Truly, the Raven Grill is the divey-est of dive bars. The interior is dark, the space itself is narrow, tiny, and poorly-ventilated, and their drink selection is abysmal. And don’t be fooled by the name – there’s no grill and no food. What the Raven lacks in… well, everything… it makes up for in character. It is the scrappy, mangy underdog to the more conventionally-attractive establishments like Tonic or Marx Cafe.

The Raven is the kind of bar that you either absolutely love (Cupcakes and I), you absolutely hate (Samedi), or you pretend to absolutely love to impress your cooler-than-thou friends. Seriously. Most of the people who claim to love the Raven are full of shit. Stop kidding yourself – you’re a hipster who fancies himself a hep cat because he drinks PBR at one of DCs most-beloved dive bars. On some weekends, bearded boys donning fedoras and women’s jeans, along with their anorexic, bespectacled girlfriends descend upon the place like vultures, crowding the place so that getting a drink without getting sandwiched by hipster musk is nearly impossible, all of them competing in that age-old scenester pissing contest of who can get the most “indie-cred” or whatever conceptual bullshit they use for social currency. Listen: if you take a bus to get to the Raven, you’ve already lost that contest. But I digress. If you can secure yourself a booth or a spot at the bar among the scenester circus, the Raven can still be an enjoyable experience.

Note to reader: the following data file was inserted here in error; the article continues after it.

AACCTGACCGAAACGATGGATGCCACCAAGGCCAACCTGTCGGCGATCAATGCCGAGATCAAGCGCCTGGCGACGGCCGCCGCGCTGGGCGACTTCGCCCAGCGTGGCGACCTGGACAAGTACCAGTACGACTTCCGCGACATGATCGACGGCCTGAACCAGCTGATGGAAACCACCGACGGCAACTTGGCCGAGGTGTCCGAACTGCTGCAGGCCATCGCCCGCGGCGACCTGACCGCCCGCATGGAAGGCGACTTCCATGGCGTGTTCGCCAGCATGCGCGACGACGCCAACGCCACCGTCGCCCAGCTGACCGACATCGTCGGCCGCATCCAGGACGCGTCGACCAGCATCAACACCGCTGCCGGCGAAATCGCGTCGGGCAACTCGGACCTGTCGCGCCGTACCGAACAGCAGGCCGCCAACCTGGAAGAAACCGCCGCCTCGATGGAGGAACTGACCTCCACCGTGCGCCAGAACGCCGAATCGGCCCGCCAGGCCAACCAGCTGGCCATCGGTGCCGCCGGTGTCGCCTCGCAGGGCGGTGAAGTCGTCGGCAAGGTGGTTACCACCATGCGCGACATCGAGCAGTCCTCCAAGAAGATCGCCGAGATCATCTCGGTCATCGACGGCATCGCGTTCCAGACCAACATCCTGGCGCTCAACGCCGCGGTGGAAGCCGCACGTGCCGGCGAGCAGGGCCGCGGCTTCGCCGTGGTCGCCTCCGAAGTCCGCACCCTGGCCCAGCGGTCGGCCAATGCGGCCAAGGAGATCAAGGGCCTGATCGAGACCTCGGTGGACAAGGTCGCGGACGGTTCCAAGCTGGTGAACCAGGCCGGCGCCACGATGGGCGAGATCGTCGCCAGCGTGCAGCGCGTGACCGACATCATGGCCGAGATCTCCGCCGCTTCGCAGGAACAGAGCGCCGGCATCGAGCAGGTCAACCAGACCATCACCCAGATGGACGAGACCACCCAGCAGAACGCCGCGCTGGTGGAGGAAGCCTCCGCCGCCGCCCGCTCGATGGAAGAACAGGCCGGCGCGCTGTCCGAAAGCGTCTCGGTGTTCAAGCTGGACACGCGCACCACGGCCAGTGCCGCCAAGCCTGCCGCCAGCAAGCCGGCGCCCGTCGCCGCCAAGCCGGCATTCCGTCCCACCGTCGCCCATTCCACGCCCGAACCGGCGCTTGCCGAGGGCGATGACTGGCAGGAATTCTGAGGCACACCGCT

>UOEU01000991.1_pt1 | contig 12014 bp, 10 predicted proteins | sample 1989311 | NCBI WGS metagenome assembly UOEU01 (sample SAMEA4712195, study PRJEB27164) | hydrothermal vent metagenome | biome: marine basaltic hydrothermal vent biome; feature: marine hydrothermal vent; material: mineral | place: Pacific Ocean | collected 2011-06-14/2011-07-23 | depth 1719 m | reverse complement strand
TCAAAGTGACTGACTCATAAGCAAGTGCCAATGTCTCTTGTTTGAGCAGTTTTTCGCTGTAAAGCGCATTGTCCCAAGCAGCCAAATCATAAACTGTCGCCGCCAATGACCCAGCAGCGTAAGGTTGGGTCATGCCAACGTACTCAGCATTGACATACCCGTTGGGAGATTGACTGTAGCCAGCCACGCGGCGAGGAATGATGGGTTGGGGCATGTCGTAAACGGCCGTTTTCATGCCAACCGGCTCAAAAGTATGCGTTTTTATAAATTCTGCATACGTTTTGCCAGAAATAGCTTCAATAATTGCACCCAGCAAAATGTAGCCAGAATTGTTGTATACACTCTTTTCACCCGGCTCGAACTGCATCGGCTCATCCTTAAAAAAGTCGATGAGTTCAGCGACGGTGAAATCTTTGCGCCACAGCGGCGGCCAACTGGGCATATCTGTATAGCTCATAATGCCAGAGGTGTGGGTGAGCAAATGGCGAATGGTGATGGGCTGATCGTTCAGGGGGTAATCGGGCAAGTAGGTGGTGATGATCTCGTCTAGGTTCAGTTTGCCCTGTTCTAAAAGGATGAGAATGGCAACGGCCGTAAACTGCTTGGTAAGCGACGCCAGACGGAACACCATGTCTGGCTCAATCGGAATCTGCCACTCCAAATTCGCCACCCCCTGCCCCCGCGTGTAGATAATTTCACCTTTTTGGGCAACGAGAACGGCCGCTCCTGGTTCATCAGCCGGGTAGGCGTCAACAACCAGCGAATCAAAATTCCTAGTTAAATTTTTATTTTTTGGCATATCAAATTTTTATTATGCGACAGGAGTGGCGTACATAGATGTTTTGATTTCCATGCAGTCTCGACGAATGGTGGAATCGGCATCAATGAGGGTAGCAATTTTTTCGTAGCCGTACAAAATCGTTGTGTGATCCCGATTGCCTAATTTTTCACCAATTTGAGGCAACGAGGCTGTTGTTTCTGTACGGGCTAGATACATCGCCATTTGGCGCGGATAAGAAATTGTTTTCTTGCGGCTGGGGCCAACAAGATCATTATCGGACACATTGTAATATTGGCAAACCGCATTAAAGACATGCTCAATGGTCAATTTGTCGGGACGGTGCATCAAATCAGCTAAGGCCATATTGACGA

Hipsters aside, the Raven is an ideal lazy, cheap location to drink just for the sake of going to a bar where everyone knows your name (I’ve been christened by a regular as the bar’s version of Shelly Long). Weeknights are the best time to visit. The staff are all interesting, friendly people, and the owner emmigrated from Ethiopia after a fascist government seized all of his property, so you’ve gotta give him some entrepreneurial kudos. The old-school jukebox has a lot of really great, eclectic music, though sometimes it gets dominated by some jackass playing the same six songs. The only thing that the Raven is missing is the thick haze of a smoking bar – thankyouveryMUCH DC city council.